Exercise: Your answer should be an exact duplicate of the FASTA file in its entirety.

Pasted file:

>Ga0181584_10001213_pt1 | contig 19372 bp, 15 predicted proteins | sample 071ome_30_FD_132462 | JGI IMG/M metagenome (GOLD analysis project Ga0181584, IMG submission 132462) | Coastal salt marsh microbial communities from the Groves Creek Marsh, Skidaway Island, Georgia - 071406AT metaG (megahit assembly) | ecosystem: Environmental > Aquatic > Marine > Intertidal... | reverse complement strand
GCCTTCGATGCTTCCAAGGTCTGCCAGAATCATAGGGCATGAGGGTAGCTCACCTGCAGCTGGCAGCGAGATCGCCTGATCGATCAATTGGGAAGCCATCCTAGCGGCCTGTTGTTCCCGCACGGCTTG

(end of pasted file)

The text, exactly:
>Ga0181584_10001213_pt1 | contig 19372 bp, 15 predicted proteins | sample 071ome_30_FD_132462 | JGI IMG/M metagenome (GOLD analysis project Ga0181584, IMG submission 132462) | Coastal salt marsh microbial communities from the Groves Creek Marsh, Skidaway Island, Georgia - 071406AT metaG (megahit assembly) | ecosystem: Environmental > Aquatic > Marine > Intertidal... | reverse complement strand
GCCTTCGATGCTTCCAAGGTCTGCCAGAATCATAGGGCATGAGGGTAGCTCACCTGCAGCTGGCAGCGAGATCGCCTGATCGATCAATTGGGAAGCCATCCTAGCGGCCTGTTGTTCCCGCACGGCTTG